ENJOY THE SHOW
Space. The final frontier. This is the story of the starship Aniara. If you know me, you know I'm a huge sci-fi geek. Especially when it comes to space travel, and anything involving space and planets and spaceships. I discovered a film at the Toronto Film Festival this year titled Aniara, a Swedish sci-fi film adapted from Harry Martinson's epic poem of the same name. This astounding sci-fi film is set in the near future and is about a big spaceship taking colonists from Earth to Mars, usually a three week journey for batches of lazy humans. But it gets irreversibly knocked off course, causing the passengers to descend into madness once they begin to accept their fate: drifting into the void of space. This film is AMAZINGLY good, perhaps the best indie sci-fi I've seen since Arrival, perfectly executed and invigorating in its rigorous sci-fi storytelling.
This documentary is currently the one film that has made me tear up the most this year so far. The Biggest Little Farm is a tiny little documentary that is not so tiny in reality. The film profiles the first seven years of a traditional farm that a couple decided to start in Southern California, called Apricot Lane Farms. I had no idea what I was getting into with this film, but from the first few minutes I knew I would love it. And it just kept getting more and more amazing. The film opens with the line "it all started because of a promise we made to a dog." Not just any dog, but a dog they saved and adopted, with the most stunning eyes. They promised Todd they would never leave him, but after the neighbors complained about his barking, they had to move. So they decided to move out, quit their jobs, and attempt to grow and maintain a biodynamic farm.
Lord Almighty, Barry Jenkins is a master. If Beale Street Could Talk is the third film written & directed by filmmaker Barry Jenkins (following Medicine for Melancholy and Moonlight previously), this time he's loosely adapting James Baldwin's 1974 novel of the same name. This film is pure bliss. It is love, it's the feeling and emotions and actions of love turned into celluloid and projected in front of our very eyes for us to fall in love with in turn. It's a gorgeous film, visually and emotionally, and I didn't want it to end. That's the best thing about it - it's a slice of life taking us back to the 70s, but giving us a love story so rich and so real, that you want to keep following them wherever they may go. Much like Linklater's Before series, the love on display here is something we can all be inspired by - no matter your race or sexuality or upbringing.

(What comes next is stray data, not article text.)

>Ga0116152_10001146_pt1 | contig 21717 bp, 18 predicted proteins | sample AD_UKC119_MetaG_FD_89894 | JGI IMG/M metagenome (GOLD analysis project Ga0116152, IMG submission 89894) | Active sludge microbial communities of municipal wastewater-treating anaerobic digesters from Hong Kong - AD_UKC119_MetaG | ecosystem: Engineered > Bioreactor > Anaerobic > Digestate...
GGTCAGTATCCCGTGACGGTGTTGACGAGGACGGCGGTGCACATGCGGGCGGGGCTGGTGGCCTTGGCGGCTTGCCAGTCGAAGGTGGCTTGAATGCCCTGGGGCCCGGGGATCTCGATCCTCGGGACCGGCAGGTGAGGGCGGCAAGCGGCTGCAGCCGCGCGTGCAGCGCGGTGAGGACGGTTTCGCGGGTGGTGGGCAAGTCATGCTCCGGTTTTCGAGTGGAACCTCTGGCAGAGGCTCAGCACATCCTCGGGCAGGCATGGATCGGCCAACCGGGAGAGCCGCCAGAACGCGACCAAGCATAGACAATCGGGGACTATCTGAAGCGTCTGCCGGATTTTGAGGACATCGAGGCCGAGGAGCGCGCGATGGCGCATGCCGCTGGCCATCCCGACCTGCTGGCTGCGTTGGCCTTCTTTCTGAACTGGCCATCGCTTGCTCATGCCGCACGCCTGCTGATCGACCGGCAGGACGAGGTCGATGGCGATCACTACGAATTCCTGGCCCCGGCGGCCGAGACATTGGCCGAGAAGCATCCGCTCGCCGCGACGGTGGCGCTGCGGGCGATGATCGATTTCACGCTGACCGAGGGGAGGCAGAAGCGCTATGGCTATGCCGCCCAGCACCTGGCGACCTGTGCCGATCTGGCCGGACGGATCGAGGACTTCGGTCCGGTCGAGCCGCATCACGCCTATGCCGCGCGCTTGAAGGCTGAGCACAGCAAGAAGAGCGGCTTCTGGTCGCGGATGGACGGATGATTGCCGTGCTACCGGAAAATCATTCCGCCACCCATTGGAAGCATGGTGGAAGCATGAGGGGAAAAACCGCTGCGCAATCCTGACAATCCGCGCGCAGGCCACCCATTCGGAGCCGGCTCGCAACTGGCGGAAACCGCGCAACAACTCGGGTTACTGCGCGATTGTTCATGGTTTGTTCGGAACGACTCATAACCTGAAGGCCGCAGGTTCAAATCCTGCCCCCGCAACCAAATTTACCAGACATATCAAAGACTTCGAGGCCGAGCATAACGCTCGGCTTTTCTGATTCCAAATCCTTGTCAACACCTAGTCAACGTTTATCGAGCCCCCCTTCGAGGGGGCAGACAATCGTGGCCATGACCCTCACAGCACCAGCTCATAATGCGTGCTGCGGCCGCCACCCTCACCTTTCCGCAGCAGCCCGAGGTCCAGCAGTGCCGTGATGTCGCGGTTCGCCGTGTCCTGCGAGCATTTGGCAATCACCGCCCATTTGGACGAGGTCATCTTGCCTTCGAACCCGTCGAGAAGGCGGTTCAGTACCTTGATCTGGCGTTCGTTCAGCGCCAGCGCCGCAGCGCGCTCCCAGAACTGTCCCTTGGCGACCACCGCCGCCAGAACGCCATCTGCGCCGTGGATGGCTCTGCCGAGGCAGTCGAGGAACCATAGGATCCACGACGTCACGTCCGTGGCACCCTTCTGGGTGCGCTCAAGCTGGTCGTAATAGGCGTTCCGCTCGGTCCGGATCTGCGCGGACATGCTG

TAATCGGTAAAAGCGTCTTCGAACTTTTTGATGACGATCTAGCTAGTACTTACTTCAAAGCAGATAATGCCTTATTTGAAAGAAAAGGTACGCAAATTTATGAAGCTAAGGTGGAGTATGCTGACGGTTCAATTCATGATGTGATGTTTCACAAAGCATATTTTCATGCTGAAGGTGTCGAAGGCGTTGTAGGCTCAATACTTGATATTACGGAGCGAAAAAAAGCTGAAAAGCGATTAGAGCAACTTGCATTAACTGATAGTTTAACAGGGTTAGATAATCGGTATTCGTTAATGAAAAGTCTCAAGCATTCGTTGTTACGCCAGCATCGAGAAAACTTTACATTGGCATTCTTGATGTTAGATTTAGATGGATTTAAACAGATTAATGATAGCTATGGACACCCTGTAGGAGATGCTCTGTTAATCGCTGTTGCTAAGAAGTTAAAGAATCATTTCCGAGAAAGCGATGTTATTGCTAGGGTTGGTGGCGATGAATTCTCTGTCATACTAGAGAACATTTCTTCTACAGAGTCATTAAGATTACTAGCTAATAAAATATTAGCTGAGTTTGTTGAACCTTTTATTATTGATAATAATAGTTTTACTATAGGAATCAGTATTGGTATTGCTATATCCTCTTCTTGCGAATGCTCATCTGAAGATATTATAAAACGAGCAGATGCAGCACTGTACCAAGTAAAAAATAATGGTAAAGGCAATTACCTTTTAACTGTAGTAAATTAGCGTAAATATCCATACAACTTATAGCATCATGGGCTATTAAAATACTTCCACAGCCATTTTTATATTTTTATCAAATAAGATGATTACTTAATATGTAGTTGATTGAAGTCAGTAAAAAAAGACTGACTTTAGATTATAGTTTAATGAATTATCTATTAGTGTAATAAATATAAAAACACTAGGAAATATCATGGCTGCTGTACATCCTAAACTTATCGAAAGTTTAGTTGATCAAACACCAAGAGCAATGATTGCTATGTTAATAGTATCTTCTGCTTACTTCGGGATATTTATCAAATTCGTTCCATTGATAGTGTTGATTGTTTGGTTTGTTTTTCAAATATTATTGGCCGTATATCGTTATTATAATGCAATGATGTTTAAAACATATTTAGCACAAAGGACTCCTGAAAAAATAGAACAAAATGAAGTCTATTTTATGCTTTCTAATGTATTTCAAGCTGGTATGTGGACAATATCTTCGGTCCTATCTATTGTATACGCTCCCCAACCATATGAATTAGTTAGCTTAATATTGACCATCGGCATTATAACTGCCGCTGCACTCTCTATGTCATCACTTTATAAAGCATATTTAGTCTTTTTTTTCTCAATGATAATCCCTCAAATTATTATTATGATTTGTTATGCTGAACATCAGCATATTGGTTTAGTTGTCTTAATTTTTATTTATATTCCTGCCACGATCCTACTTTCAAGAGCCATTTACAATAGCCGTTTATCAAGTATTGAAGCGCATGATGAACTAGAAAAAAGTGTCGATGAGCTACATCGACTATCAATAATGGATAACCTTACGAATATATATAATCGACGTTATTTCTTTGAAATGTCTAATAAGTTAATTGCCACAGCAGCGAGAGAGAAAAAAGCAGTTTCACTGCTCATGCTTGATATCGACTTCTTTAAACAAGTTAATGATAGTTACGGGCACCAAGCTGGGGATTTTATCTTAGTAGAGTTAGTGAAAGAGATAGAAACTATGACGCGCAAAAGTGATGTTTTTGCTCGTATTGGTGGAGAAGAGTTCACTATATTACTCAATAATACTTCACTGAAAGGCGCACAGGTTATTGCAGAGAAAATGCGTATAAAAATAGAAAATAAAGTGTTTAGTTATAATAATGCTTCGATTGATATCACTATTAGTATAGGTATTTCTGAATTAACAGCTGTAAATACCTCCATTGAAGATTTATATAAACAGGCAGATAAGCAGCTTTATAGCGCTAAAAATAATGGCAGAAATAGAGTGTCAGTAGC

There's a quote in this film that sums up everything about how mind-blowing this feat is. "People who know a little bit about climbing, they're like, 'oh he's totally safe.' And then people who really know exactly what he's doing, are freaked out." Free Solo is the exhilarating new documentary film made by Jimmy Chin & E. Chai Vasarhelyi, the same team that made the mountain climbing doc Meru a few years ago. This time they profile an American climber named Alex Honnold, who was the first person ever to free solo climb El Capitan. Meaning he did not use any ropes or any safety gear, he just went up the rock face entirely on his own. If he made any mistake while climbing, he would be dead. But he didn't make any mistakes, he pulled it off. Iit's beyond incredible, a legendary feat in climbing history, which they capture on camera in this doc.